Frank Lampard says he believes the Premier League will come to the aid of stricken EFL clubs, with the English game under ever greater strain from the coronavirus.
Insisting the big clubs “have a heart”, the Chelsea manager called for a “conversation” on financial support for the football pyramid and the grassroots game as the prospect of fans returning to matches became more distant because of rising infections.
Chelsea play Barnsley in the Carabao Cup third round on Wednesday night and Lampard confirmed his club had paid for the Championship side to test their players for Covid-19 before the match.
With Leyton Orient already forced to postpone their match against Tottenham because of multiple positive tests, and West Ham’s David Moyes testing positive just minutes before his side’s match with Hull on Tuesday, both sides are waiting for the results.
“In football if you are talking about how Premier League clubs can help those lower down in the leagues, we have paid for the tests for Barnsley,” Lampard said. “It’s a sign of a club in the Premier League doing the right thing.
“I think it’s important that the Premier League as a collective looks at supporting the EFL, the leagues below and grassroots football, absolutely.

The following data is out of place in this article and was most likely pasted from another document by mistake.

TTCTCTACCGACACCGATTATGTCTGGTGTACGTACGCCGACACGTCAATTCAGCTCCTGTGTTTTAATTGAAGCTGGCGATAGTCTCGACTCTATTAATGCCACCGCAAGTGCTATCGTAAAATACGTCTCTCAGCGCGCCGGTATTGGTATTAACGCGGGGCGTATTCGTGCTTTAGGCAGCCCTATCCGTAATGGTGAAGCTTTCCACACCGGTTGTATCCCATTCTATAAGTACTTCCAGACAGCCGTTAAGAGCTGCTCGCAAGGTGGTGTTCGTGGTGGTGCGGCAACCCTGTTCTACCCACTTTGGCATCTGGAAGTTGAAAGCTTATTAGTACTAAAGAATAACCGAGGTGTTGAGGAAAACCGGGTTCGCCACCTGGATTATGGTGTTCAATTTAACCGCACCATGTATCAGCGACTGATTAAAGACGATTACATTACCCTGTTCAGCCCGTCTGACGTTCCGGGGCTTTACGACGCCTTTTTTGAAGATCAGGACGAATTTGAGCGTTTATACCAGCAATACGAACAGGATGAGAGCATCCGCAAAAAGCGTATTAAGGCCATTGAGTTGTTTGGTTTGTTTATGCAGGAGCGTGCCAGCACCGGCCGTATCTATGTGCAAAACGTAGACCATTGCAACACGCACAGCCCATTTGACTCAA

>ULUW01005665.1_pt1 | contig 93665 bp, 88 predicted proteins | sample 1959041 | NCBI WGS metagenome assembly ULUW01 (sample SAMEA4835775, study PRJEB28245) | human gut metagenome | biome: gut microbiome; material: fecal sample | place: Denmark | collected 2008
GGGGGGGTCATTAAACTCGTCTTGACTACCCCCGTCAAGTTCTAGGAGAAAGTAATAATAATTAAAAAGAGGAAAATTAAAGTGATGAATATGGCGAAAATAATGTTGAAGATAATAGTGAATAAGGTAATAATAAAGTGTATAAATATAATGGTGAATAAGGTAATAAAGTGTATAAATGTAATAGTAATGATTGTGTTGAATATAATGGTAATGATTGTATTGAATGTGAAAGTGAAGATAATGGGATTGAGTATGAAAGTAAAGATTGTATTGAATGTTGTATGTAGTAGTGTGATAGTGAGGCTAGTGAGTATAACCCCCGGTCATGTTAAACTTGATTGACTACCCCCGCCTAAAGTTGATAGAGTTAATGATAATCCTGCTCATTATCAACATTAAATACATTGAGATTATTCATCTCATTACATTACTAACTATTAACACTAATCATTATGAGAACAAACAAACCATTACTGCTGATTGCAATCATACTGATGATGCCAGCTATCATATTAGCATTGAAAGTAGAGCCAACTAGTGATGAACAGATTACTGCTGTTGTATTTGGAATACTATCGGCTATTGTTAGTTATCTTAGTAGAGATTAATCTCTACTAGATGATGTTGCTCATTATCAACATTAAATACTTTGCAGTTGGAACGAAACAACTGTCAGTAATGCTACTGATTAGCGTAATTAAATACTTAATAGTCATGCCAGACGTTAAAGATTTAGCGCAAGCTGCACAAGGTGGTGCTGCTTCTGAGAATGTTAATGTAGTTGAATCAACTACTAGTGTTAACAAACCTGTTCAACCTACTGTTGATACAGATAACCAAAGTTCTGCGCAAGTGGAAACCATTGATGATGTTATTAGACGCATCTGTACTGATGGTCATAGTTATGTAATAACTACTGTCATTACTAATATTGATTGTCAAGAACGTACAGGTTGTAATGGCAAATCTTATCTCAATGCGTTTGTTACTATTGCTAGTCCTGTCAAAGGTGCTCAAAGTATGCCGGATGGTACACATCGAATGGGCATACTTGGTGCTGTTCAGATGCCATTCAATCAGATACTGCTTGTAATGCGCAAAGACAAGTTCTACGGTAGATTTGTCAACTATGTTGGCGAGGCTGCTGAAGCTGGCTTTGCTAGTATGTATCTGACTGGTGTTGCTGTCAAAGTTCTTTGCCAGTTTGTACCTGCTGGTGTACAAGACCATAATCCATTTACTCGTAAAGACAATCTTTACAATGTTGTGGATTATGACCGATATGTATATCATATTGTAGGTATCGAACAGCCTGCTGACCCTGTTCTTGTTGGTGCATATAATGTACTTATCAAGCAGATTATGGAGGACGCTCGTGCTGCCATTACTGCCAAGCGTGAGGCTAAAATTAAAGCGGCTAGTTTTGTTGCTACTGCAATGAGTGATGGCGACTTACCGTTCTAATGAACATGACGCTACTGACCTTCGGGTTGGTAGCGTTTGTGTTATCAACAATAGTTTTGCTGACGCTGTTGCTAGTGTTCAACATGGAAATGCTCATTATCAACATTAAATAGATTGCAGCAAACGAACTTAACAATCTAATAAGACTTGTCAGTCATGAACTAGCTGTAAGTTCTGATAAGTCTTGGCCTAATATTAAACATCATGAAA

“That’s the base of why we’re all here. I started and [a lot] of the young players started in Sunday league football. I’ve managed in the Championship. I understand a lot of the difficulties ... clubs are having, so I think there certainly can be a conversation.
“I can’t go too political because I don’t know enough about the numbers, but I do think clubs in the Premier League and the Premier League themselves have a heart. They understand [the situation] and I’m sure as we move forward they will be making positive moves on that front.”
Sean Dyche, however, offered a counterpoint to Lampard’s views. The Burnley manager, speaking before his side’s Carabao Cup tie at Millwall, questioned the precedent a bailout would set and argued for letting market forces decide the outcome.
“If the Premier League can do their bit to enhance the chance of other teams surviving, and when that is needed, possibly they’ll step in,” Dyche said. “But if you are going to apply that rule of thumb, does that mean every hedge fund manager that is incredibly successful, are they going to filter that down to the hedge fund managers that are not so successful?
“There’s lots of different businesses out there making huge sums of money that could therefore protect similar lines of business but lower down. If you are going to apply it to football, I think you have to apply it across the country to everyone and every business.”